Projections for the tourism economy of Quintana Roo were exceedingly optimistic. It houses multiple tourist attractions from the Maya ruins to the lush forests and beautiful beaches. However, the long-term effects were not foreseen. The effect on the local environment was not properly considered. Economic stresses of development and population were virtually ignored.[23] The effect on the native population was not properly considered. The 'economic marginalization' of the Maya has had drastic effects on their sense of place and identity.[17]

Education

Universities

  • Instituto Tecnológico de Cancún, Cancún
  • Instituto Tecnológico de Chetumal, Chetumal
  • University of Quintana Roo, Chetumal
  • Intercultural Maya University of Quintana Roo, José María Morelos
  • Universidad Anáhuac Cancún, Cancún
  • Universidad del Caribe, Cancún
  • Universidad Tecnológica de la Riviera Maya, Playa del Carmen
  • Universidad La Salle Cancún, Cancún
  • Universidad TecMilenio, Cancún

Sports

The Atlante F.C. was founded in 1916 in Mexico City and they now play football in the Liga MX. Their home ground (since 2007) is the Estadio Andrés Quintana Roo in Cancún.[24]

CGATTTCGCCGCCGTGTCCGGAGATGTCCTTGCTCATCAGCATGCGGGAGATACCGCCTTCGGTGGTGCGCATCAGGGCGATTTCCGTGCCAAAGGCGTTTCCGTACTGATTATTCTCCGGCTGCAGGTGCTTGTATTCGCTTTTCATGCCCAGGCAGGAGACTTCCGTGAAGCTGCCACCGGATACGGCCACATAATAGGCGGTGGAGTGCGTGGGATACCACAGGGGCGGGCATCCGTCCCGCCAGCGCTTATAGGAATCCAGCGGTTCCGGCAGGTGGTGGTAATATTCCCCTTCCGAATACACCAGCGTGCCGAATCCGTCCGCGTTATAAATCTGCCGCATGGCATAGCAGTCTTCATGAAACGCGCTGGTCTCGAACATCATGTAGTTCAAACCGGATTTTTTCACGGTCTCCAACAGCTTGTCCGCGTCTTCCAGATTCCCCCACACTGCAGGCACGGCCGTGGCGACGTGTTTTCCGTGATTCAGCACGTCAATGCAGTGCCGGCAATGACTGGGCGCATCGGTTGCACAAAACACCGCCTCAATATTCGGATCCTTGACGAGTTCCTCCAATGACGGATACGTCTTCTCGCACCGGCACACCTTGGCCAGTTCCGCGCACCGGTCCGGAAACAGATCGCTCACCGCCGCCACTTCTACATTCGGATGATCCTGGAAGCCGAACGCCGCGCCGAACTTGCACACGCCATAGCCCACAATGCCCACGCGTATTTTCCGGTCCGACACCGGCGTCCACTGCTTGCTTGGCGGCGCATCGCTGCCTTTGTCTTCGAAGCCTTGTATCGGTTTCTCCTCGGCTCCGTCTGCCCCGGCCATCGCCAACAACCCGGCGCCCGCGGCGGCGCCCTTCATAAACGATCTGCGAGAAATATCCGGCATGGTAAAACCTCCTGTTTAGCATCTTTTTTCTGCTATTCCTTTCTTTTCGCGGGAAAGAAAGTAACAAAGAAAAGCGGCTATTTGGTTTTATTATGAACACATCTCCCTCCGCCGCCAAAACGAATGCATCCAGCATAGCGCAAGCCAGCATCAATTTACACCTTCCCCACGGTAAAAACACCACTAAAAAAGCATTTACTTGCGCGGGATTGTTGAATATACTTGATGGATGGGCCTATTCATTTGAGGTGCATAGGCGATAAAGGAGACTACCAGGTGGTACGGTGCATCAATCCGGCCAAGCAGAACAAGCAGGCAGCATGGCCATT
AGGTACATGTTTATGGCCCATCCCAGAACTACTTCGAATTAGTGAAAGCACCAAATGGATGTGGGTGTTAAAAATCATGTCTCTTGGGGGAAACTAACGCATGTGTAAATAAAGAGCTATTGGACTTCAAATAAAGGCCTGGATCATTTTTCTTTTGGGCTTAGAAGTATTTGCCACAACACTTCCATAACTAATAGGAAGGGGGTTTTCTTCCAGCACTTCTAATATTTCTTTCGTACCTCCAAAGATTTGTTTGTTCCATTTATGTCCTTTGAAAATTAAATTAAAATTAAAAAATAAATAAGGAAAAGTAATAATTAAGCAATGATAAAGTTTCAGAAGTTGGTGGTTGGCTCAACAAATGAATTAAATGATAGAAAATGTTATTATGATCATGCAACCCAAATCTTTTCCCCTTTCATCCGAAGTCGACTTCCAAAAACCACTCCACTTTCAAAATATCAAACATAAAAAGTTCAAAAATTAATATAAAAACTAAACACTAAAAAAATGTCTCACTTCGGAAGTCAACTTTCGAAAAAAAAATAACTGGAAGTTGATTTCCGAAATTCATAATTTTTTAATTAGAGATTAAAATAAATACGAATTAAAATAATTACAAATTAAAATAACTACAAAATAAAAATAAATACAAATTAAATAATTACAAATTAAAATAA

After playing the 1955–2001 seasons in Mexico City and the 2002–2005 seasons in Puebla the Quintana Roo Tigers have been playing baseball with a home field at the Estadio de Béisbol Beto Ávila in Cancún since the 2006 season.[25] The Tigers made it to the Mexican League series in 2009, but lost to the Saraperos de Saltillo 4 games to 2.[26]

Flora and fauna

Flora and fauna of Quintana Roo
FL fig04 Mazama americana in Barbados Wildlife Reserve 07 Hawksbill Turtle Crax rubra (Great Curassow) - male Large american crocodile
Trichechus manatus Mazama pandora Eretmochelys imbricata Crax rubra Crocodylus acutus
Yucatan Spider Monkey (Ateles geoffroyi yucatanensis) (6766684927) Pivoting king vulture Tamandua mexicana Coati Boa constrictor (2)
Ateles geoffroyi Sarcoramphus papa Tamandua mexicana Nasua narica Boa constrictor
Ceiba pentandra 0008 Árbol de Guancaste Mangroves in Puerto Rico Haematoxylon campechianum0 Bixa orellana with fruits in Hyderabad, AP W IMG 1453
Ceiba pentandra Enterolobium cyclocarpum Rhizophora mangle Haematoxylum campechianum Bixa orellana

Time zone

On February 1, 2015, Quintana Roo officially adopted a new time zone, Southeastern, which is five hours behind Coordinated Universal Time (UTC−05:00). Quintana Roo does not observe daylight saving time, so Southeastern Time is constant throughout the year (that is, it does not shift forward in the spring and back in the fall). Southeastern Time (ST) is the same as Eastern Standard Time (EST) and Central Daylight Time (CDT). This means that in the winter, Quintana Roo has the same time as regions observing EST, such as the eastern U.S., eastern Canada, Cuba, and Jamaica; and in the summer, Quintana Roo has the same time as regions observing CDT, such as central Mexico.[27][28][29][30][31][32]